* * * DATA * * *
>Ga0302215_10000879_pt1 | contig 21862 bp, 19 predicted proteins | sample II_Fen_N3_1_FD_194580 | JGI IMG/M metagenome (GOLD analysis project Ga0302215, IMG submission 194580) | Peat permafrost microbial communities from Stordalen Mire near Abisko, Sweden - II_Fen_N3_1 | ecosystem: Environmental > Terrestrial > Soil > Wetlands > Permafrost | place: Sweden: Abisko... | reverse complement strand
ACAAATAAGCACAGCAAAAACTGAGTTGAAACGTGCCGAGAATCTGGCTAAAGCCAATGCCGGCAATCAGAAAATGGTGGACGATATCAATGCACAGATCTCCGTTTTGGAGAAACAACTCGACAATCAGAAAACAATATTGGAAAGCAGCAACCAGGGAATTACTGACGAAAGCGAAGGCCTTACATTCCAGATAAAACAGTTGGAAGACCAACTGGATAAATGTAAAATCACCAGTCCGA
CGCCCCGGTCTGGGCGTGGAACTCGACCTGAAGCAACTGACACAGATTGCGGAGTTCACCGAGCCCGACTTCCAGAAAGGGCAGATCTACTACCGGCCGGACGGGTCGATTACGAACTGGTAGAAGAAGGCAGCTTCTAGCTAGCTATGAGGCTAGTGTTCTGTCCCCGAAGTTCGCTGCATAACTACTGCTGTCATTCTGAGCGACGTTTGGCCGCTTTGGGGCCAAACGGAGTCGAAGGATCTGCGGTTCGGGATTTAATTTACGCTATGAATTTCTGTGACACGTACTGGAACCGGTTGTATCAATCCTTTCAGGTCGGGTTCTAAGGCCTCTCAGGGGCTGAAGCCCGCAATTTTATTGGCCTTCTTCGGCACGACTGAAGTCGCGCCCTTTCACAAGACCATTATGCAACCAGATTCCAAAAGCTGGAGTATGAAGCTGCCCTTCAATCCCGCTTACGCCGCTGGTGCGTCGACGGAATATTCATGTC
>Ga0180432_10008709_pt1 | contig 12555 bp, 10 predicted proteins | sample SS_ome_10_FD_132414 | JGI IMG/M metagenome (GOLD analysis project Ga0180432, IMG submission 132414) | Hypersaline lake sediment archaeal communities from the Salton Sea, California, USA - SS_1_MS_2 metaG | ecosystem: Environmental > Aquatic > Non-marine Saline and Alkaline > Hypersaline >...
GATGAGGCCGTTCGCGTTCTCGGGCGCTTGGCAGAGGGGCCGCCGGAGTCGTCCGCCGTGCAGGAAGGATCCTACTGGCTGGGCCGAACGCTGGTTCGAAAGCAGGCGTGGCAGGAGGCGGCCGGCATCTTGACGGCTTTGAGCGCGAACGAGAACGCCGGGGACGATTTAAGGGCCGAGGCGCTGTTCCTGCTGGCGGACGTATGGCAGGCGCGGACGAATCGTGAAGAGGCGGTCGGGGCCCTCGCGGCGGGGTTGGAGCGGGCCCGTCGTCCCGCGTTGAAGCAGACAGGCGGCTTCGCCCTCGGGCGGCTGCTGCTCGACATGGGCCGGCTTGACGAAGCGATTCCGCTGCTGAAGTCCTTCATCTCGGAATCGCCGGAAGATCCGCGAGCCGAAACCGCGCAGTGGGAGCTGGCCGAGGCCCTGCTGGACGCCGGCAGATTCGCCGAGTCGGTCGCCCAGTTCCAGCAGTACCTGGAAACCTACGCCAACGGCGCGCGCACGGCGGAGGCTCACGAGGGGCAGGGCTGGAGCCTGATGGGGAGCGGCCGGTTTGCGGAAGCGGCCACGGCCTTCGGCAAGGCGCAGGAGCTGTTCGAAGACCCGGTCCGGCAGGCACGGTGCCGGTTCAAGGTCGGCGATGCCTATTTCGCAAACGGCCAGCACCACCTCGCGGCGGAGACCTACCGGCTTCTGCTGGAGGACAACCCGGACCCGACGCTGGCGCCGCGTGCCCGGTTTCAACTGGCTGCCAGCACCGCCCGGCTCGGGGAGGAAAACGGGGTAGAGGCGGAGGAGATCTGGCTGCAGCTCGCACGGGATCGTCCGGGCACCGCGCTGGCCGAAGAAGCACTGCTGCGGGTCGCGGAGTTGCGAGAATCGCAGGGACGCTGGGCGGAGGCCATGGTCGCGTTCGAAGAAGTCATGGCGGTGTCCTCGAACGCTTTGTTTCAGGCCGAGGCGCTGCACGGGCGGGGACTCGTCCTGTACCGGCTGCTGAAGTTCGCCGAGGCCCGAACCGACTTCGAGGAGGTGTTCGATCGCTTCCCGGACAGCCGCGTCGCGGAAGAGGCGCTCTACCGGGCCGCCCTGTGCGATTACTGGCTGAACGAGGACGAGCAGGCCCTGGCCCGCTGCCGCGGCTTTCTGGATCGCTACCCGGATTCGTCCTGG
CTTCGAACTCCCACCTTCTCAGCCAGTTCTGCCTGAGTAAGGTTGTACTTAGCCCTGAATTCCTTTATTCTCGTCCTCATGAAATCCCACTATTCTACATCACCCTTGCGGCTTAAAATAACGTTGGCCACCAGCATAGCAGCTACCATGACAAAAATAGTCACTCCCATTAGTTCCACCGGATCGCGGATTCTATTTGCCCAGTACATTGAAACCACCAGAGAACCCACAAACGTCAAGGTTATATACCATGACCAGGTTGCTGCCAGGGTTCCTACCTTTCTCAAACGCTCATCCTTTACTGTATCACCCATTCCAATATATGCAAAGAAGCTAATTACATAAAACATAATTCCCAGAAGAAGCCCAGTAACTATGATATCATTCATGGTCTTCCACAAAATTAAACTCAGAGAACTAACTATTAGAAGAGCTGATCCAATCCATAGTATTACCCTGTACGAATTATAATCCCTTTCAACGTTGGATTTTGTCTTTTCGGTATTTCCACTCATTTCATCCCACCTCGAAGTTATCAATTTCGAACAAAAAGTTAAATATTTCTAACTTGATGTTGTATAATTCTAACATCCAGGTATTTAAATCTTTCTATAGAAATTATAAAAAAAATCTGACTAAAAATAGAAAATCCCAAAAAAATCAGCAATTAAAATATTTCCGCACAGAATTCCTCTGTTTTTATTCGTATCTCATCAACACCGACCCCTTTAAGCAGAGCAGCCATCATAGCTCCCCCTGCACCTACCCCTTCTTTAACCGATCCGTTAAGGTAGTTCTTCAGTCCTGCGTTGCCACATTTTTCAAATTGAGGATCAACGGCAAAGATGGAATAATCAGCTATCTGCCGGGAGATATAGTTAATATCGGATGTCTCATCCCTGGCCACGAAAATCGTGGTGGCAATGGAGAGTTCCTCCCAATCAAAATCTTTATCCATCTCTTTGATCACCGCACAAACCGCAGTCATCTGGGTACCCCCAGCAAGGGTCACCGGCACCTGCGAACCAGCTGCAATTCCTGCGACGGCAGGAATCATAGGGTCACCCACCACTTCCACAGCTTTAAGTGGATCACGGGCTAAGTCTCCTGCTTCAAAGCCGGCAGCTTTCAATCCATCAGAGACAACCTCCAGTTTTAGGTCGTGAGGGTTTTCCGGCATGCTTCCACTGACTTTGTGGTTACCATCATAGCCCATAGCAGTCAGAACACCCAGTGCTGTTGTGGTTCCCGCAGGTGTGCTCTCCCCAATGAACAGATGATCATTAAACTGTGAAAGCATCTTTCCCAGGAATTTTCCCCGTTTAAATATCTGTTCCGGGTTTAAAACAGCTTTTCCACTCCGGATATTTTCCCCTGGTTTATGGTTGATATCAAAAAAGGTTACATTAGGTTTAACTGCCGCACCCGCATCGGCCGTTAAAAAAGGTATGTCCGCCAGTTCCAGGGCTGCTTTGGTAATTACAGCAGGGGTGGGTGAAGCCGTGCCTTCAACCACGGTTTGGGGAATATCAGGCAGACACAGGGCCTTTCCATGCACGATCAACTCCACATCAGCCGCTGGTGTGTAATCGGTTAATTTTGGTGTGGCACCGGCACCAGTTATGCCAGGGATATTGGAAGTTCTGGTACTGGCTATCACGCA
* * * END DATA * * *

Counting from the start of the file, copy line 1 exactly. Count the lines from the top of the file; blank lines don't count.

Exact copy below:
>Ga0302215_10000879_pt1 | contig 21862 bp, 19 predicted proteins | sample II_Fen_N3_1_FD_194580 | JGI IMG/M metagenome (GOLD analysis project Ga0302215, IMG submission 194580) | Peat permafrost microbial communities from Stordalen Mire near Abisko, Sweden - II_Fen_N3_1 | ecosystem: Environmental > Terrestrial > Soil > Wetlands > Permafrost | place: Sweden: Abisko... | reverse complement strand